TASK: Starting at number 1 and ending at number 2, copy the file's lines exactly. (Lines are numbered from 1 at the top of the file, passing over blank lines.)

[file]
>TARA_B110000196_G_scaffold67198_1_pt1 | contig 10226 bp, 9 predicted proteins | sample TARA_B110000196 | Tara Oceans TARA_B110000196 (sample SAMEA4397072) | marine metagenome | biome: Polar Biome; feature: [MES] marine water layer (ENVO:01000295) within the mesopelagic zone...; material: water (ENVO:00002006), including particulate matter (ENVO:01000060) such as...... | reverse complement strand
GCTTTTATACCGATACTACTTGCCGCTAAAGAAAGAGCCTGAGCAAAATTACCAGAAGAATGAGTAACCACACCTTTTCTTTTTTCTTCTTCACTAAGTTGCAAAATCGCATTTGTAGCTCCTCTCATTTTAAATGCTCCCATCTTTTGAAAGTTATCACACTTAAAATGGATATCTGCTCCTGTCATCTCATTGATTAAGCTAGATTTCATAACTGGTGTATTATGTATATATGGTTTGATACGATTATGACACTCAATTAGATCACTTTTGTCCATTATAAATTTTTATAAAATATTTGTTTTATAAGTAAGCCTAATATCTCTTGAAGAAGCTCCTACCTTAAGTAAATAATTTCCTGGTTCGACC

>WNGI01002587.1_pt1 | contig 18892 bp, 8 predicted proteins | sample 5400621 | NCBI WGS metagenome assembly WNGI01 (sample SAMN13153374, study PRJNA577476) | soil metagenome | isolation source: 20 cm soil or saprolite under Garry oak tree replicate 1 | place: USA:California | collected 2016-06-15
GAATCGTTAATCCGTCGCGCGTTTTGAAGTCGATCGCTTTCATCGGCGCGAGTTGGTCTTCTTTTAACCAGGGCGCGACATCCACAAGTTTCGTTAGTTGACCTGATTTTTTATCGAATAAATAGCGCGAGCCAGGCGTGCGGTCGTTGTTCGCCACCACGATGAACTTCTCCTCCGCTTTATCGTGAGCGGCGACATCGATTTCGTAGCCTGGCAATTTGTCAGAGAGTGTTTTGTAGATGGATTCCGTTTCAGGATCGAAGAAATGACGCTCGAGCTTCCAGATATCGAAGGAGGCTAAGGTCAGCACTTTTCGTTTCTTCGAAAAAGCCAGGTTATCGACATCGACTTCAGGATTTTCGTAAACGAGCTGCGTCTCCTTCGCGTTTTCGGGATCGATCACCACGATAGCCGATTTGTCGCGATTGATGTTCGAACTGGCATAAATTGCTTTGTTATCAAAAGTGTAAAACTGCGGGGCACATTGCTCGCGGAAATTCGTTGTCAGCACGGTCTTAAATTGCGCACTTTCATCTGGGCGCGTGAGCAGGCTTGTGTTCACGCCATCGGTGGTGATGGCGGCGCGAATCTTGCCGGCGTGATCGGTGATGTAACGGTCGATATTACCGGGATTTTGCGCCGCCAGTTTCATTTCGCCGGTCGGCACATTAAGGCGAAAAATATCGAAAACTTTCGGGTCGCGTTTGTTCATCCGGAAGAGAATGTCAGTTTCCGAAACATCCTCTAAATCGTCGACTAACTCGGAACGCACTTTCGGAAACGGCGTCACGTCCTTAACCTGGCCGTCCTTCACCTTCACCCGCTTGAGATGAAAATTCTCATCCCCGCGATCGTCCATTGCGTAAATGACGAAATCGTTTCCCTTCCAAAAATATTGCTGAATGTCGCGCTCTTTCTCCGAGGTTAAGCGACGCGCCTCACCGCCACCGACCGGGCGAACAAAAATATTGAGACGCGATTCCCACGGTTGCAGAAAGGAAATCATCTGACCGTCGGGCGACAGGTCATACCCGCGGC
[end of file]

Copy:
>TARA_B110000196_G_scaffold67198_1_pt1 | contig 10226 bp, 9 predicted proteins | sample TARA_B110000196 | Tara Oceans TARA_B110000196 (sample SAMEA4397072) | marine metagenome | biome: Polar Biome; feature: [MES] marine water layer (ENVO:01000295) within the mesopelagic zone...; material: water (ENVO:00002006), including particulate matter (ENVO:01000060) such as...... | reverse complement strand
GCTTTTATACCGATACTACTTGCCGCTAAAGAAAGAGCCTGAGCAAAATTACCAGAAGAATGAGTAACCACACCTTTTCTTTTTTCTTCTTCACTAAGTTGCAAAATCGCATTTGTAGCTCCTCTCATTTTAAATGCTCCCATCTTTTGAAAGTTATCACACTTAAAATGGATATCTGCTCCTGTCATCTCATTGATTAAGCTAGATTTCATAACTGGTGTATTATGTATATATGGTTTGATACGATTATGACACTCAATTAGATCACTTTTGTCCATTATAAATTTTTATAAAATATTTGTTTTATAAGTAAGCCTAATATCTCTTGAAGAAGCTCCTACCTTAAGTAAATAATTTCCTGGTTCGACC